Michael Dell not enough to boost Dell
The PC seller is still reshaping its strategy, but it's not easy going up against Hewlett-Packard.
(Fortune) -- Michael Dell has not restored the magic to the PC giant.
The computer maker reported disappointing revenues Thursday, and while Thomson First Call did not provide a definitive number for consensus earnings estimates, clearly many investors were not impressed by the 35 cents per share (adjusted for one-time items) that the company reported. Dell (DELL, Fortune 500) shares fell 80 cents, or 4%, to $20.07 in after-hours trading.
This less-than-fantastic performance underscores Dell's struggle against top PC shop Hewlett-Packard (HPQ, Fortune 500). Dell has been attempting to shift its business model from a light inventory online sales stream to a more conventional retail outlet approach. The problem, says one investor who is short Dell, is "they are taking on the king of the sales channel and their costs and capabilities are out of whack."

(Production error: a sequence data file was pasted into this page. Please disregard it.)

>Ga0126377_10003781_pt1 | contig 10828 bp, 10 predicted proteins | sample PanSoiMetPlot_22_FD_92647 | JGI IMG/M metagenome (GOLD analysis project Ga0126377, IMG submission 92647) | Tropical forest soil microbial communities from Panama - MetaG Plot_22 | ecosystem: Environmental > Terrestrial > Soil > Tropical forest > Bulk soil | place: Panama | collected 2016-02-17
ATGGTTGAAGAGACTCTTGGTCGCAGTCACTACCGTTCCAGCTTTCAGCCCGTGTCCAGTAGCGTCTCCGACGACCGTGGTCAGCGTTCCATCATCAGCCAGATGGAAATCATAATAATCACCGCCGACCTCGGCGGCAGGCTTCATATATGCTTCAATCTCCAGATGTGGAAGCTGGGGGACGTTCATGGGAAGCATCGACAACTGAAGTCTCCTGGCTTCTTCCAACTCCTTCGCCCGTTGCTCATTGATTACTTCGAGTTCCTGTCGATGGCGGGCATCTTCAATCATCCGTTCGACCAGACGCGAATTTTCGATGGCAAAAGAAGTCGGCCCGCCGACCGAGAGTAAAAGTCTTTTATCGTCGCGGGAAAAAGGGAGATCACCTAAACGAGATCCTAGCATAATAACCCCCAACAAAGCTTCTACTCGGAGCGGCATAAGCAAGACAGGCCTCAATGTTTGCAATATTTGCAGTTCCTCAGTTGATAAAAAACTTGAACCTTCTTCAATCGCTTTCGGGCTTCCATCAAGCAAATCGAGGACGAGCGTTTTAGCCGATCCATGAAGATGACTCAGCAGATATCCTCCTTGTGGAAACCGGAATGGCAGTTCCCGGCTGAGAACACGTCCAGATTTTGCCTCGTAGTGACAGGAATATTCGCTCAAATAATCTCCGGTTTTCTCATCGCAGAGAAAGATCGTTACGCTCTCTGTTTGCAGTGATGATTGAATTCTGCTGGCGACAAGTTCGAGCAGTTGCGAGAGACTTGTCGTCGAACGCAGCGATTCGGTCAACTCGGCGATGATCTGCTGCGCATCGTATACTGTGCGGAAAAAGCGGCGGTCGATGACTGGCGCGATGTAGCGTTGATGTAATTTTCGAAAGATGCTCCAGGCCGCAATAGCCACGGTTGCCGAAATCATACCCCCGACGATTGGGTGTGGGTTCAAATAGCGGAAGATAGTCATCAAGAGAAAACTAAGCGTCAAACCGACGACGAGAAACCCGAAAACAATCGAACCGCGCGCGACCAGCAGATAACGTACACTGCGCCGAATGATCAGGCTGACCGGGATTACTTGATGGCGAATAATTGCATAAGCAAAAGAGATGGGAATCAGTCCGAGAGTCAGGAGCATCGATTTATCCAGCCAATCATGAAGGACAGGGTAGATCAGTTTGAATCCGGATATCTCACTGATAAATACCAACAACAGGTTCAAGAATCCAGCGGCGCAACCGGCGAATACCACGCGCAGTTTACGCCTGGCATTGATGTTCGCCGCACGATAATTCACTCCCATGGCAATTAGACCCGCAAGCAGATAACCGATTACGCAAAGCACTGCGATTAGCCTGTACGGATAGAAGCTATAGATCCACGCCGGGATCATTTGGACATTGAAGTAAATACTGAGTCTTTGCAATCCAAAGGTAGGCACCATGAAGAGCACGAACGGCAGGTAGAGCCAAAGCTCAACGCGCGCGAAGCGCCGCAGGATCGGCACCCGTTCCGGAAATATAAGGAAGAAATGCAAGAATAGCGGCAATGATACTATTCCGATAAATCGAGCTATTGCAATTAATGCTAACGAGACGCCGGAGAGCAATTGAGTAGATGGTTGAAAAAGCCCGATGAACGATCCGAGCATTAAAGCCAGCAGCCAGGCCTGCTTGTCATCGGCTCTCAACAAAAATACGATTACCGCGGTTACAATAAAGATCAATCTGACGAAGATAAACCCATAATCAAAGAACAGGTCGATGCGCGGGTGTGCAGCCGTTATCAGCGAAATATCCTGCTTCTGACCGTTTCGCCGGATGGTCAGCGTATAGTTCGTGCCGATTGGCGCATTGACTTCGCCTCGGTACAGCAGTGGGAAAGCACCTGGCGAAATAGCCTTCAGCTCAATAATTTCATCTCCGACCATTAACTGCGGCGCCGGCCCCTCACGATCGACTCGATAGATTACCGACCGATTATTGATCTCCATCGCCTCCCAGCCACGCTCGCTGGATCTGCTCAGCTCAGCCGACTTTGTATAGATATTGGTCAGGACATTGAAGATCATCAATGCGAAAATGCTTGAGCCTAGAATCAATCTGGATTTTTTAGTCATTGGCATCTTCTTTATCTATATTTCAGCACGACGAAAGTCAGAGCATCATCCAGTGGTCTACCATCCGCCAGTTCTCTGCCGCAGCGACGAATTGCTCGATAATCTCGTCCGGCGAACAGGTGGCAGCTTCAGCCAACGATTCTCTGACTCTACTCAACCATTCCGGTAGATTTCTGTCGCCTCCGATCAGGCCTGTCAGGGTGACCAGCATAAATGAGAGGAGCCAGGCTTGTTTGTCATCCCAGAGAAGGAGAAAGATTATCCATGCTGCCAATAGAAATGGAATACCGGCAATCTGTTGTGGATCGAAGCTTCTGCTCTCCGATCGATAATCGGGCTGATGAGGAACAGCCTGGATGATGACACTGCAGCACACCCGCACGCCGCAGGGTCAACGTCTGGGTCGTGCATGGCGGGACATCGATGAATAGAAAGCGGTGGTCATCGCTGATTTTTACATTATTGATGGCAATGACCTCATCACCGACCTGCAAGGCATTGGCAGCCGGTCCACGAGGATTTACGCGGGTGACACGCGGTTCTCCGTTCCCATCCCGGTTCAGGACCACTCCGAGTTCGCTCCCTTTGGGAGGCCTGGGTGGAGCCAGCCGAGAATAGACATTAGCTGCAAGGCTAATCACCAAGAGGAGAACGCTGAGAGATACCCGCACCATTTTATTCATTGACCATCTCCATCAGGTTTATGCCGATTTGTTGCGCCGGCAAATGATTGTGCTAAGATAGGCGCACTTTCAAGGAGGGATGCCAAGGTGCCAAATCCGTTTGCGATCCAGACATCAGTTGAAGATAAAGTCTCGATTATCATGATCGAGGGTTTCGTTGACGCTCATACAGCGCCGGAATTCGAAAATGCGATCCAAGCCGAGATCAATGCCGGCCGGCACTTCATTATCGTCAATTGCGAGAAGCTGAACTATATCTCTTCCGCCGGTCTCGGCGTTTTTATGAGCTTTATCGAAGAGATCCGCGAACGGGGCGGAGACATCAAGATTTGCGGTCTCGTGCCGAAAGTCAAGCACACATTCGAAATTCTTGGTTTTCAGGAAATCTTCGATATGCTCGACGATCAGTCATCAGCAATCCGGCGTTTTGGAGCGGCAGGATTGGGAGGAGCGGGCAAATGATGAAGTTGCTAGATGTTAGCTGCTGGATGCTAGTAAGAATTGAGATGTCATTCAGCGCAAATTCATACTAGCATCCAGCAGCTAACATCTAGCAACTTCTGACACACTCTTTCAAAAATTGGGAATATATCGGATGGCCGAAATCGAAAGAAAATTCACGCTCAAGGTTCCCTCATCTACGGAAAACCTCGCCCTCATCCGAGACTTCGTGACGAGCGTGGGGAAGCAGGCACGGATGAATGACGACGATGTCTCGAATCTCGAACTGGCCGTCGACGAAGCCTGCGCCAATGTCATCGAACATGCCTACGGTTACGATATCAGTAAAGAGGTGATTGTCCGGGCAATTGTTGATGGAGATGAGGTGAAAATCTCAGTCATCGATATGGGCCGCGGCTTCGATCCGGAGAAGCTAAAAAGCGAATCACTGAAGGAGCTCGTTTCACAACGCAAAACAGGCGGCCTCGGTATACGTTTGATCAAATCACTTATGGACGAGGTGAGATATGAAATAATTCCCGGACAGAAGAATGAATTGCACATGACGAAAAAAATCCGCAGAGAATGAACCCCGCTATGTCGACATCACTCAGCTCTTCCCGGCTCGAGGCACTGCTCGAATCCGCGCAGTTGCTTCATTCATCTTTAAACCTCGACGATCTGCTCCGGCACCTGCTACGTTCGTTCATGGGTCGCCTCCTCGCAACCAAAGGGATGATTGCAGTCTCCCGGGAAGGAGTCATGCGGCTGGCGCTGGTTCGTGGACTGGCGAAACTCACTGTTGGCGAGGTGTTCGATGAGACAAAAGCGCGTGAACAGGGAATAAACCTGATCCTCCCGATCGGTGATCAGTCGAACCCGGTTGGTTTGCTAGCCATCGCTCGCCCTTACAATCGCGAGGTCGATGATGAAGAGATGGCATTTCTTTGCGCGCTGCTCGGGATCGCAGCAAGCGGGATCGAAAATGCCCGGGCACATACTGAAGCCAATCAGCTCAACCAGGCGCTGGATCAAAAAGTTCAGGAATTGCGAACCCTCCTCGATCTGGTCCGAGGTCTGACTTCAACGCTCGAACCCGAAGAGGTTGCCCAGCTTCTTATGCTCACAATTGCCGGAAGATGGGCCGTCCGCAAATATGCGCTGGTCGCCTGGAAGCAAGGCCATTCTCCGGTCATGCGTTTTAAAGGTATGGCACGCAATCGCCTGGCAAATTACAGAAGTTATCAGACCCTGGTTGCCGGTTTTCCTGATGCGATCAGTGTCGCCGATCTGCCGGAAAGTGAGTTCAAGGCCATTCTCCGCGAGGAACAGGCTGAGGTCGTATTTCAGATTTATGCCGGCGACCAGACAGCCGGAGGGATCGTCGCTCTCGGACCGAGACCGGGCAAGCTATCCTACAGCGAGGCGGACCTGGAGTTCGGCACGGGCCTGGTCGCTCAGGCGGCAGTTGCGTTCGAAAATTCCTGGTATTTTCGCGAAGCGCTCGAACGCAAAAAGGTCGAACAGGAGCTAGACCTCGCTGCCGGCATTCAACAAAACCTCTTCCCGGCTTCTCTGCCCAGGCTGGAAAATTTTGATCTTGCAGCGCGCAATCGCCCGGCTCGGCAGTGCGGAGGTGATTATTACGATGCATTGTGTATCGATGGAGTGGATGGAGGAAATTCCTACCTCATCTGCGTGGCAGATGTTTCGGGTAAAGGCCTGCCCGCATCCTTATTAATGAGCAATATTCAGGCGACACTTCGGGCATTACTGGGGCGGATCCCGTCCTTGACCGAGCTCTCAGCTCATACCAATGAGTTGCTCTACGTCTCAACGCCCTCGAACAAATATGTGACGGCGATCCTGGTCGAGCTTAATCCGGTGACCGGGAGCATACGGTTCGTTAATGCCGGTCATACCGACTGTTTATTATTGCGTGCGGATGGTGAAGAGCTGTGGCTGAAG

Adjusting for one time items, Dell's earnings of 35 cents a share were up from the 30 cent level in the year-ago quarter. Sales in the fourth quarter were $15.9 billion, up from $15.6 billion in the third quarter and above the $14.4 billion level last year. Analysts were looking for $16 billion.
Analysts point to Dell's modest product growth rates as a sign that the company isn't swiping much market share from the competition. PC sales grew 11% in the quarter and notebook sales were up 13%. While respectable there is still a wide disparity from HP's 50% notebook growth rate. Gross margins - the take of revenue left after covering the cost of sales actually widened to 18.8% from 18.5% in the third quarter due, largely to the cheaper costs of supplies like memory and chips.
But that break on expenses was expected to provide Dell with a little tail wind as it sailed through the quarter. Michael Dell's strategy to push into big retail stores like Wal-Mart (WMT, Fortune 500), Staples (SPLS, Fortune 500) and BestBuy hasn't exactly fired up revenue growth as much as Wall Street had hoped.